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Steamship wreck found in Lake Ontario's NY waters; sank after 1926 collision with other vessel

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SOMERSET, New York — The wreck of a 253-foot British-built steamship that sank off Lake Ontario's western New York shore after colliding with another vessel nearly 90 years ago has been found, a team of underwater explorers said Tuesday.

The four-man team from the Rochester area, Ohio and Texas said it found the wreck of the Nisbet Grammer in more than 500 feet of water about eight miles off Somerset.

The ship was hauling a load of grain from Buffalo to Montreal when it collided with the steamship Dalwarnic in dense fog early on the morning of May 31, 1926. The stricken ship sank in less than 15 minutes, but all aboard were saved by the crew from the other steamer.

PHOTO: This undated photo provided by James Kennard shows the Nesbit Grammer on the St. Lawrence River in Quebec, Canada. The ship was launched in April 1923 and sank at the end of May 1926 after colliding with another steamship on Lake Ontario off western New York shore. A team of shipwreck explorers says it found the wreck of the Nesbit Grammer in late August 2014 in more than 500 feet of water about 8 miles from the shore of Somerset, N.Y. (AP Photo/courtesy of James Kennard)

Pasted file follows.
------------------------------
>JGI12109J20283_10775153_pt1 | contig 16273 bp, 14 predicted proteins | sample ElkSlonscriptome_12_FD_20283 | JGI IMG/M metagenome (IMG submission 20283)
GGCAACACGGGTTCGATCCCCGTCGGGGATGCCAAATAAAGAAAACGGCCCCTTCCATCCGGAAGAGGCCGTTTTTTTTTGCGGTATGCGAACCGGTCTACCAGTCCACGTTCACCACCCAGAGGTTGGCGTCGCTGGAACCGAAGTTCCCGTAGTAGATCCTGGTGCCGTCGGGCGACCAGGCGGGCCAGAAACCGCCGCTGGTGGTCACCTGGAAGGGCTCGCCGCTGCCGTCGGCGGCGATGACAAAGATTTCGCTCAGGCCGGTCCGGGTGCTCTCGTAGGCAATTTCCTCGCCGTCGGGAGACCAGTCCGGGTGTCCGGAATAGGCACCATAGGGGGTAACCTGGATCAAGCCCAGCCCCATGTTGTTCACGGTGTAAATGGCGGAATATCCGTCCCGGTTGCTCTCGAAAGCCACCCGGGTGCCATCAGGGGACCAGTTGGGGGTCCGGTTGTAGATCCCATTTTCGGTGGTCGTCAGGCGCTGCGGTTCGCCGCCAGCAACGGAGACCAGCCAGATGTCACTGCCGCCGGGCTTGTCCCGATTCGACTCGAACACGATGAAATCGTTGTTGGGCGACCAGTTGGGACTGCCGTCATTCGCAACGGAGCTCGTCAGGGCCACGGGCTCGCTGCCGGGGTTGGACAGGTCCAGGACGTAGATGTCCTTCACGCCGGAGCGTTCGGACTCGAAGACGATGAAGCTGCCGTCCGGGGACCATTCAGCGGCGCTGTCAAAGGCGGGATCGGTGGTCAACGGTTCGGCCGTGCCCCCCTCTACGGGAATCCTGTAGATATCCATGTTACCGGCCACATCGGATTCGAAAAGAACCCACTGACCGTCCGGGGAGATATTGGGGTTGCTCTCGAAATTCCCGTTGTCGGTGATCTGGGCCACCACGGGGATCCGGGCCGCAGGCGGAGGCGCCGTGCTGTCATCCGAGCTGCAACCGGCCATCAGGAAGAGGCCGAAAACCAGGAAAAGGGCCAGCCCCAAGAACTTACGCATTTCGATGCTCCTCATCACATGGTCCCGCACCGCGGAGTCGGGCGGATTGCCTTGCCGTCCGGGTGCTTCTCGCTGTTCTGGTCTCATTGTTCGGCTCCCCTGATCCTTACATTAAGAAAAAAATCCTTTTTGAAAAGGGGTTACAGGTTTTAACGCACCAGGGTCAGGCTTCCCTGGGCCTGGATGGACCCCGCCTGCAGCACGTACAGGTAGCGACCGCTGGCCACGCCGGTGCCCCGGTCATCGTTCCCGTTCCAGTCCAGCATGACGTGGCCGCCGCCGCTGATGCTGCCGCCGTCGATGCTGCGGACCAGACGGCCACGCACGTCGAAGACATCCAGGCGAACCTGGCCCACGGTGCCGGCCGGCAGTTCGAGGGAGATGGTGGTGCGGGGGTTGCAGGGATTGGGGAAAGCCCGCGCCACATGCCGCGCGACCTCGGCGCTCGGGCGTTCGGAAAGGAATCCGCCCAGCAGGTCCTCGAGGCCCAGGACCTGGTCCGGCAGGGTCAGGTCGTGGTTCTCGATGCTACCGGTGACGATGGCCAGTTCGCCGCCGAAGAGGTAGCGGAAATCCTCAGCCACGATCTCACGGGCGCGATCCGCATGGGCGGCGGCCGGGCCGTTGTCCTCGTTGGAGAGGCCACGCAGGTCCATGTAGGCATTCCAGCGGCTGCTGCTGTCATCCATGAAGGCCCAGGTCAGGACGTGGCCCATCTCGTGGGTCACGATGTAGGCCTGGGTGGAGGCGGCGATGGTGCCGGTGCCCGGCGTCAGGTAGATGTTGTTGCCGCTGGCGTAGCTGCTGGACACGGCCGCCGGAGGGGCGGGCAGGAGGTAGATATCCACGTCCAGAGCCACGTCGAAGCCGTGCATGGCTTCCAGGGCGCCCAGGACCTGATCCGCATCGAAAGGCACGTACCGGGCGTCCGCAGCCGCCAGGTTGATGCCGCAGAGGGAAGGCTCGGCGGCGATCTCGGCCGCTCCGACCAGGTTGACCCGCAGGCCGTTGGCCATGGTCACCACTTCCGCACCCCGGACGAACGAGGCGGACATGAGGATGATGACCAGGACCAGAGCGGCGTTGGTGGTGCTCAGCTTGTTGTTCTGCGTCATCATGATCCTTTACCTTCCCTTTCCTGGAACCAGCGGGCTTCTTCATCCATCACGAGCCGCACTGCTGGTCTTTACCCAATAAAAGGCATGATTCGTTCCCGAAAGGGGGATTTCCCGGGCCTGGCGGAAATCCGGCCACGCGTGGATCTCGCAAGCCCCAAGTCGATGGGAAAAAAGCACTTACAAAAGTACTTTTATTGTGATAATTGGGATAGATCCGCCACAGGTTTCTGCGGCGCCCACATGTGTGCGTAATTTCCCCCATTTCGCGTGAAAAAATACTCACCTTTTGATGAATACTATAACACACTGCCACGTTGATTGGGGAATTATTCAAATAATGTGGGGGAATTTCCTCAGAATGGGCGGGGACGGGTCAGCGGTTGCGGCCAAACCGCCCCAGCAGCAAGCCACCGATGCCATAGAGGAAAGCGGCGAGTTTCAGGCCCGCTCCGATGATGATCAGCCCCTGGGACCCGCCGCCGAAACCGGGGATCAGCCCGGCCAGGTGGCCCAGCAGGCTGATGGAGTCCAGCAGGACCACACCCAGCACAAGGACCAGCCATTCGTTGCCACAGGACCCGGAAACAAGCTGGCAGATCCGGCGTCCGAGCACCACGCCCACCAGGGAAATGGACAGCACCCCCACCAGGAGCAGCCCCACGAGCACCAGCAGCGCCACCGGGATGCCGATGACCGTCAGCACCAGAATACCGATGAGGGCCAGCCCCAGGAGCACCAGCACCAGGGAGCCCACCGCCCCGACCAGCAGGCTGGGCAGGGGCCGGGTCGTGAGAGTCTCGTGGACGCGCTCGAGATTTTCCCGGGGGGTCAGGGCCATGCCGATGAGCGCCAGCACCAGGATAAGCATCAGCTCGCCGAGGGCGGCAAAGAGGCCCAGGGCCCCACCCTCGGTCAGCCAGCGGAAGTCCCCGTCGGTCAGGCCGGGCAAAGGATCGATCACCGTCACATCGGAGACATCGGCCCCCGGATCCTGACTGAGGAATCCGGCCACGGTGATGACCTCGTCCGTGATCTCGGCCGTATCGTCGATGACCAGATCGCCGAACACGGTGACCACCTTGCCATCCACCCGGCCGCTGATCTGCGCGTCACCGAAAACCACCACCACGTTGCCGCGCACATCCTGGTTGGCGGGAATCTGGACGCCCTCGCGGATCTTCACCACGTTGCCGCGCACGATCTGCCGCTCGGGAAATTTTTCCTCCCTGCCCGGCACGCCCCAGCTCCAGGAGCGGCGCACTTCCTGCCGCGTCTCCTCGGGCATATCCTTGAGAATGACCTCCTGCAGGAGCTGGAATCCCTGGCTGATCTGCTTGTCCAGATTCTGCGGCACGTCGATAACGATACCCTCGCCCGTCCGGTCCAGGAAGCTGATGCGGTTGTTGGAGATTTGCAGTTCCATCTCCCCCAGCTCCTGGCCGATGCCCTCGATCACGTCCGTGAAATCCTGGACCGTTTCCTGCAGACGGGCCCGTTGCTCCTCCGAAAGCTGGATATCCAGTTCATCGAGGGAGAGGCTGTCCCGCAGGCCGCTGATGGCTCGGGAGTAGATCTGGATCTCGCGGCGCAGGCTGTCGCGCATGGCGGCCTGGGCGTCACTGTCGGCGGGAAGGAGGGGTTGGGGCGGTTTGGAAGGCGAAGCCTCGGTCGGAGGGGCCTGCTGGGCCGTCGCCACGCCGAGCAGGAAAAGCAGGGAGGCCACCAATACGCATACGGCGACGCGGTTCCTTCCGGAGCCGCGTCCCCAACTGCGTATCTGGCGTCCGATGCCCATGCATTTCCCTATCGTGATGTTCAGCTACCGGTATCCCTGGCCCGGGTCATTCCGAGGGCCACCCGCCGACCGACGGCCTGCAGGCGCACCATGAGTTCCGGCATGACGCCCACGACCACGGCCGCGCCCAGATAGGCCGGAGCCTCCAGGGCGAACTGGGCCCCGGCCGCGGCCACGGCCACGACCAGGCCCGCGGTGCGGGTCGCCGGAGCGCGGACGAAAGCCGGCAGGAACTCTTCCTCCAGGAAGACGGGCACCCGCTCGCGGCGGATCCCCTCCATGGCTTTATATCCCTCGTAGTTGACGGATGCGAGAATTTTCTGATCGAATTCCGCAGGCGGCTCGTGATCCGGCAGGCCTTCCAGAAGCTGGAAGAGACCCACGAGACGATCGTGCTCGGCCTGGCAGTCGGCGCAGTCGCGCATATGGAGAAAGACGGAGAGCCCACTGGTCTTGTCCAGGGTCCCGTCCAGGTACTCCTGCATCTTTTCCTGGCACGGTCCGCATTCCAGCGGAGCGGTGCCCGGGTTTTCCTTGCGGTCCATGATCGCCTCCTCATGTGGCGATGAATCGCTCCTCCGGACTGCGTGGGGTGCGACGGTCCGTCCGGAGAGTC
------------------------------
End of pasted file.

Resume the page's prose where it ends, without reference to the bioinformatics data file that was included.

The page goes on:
This undated photo provided by James Kennard shows the Nesbit Grammer on the St. Lawrence River in Quebec, Canada. The ship was launched in April 1923 and sank at the end of May 1926 after colliding with another steamship on Lake Ontario off western New York shore. A team of shipwreck explorers says it found the wreck of the Nesbit Grammer in late August 2014 in more than 500 feet of water about 8 miles from the shore of Somerset, N.Y. (AP Photo/courtesy of James Kennard)

A six-year search for the sunken ship ended in August when the team's side-scan sonar detected the wreck, said Jim Kennard of Fairport.

The other team members are Roland Stevens of Pultneyville, New York; Craig Hampton of Lorain, Ohio; and former Rochester resident Dan Scoville, who lives in Houston.

The Nisbet Grammer, named for one of its Buffalo-based owners, was launched from a shipyard in England in 1926. It was known as a "canaller," a type of steamship used to transport grain, coal and other products through Ontario's Welland Canal to ports on lakes Erie and Ontario.

The ship was the largest steel steamer to sink in Lake Ontario, Kennard said. The team surveyed more than 80 square miles of lake bottom until finding the wreck site in late August, he said.

A remotely operated vehicle was used to obtain video of the shipwreck and identify it as the Nisbet Grammer, Kennard said.

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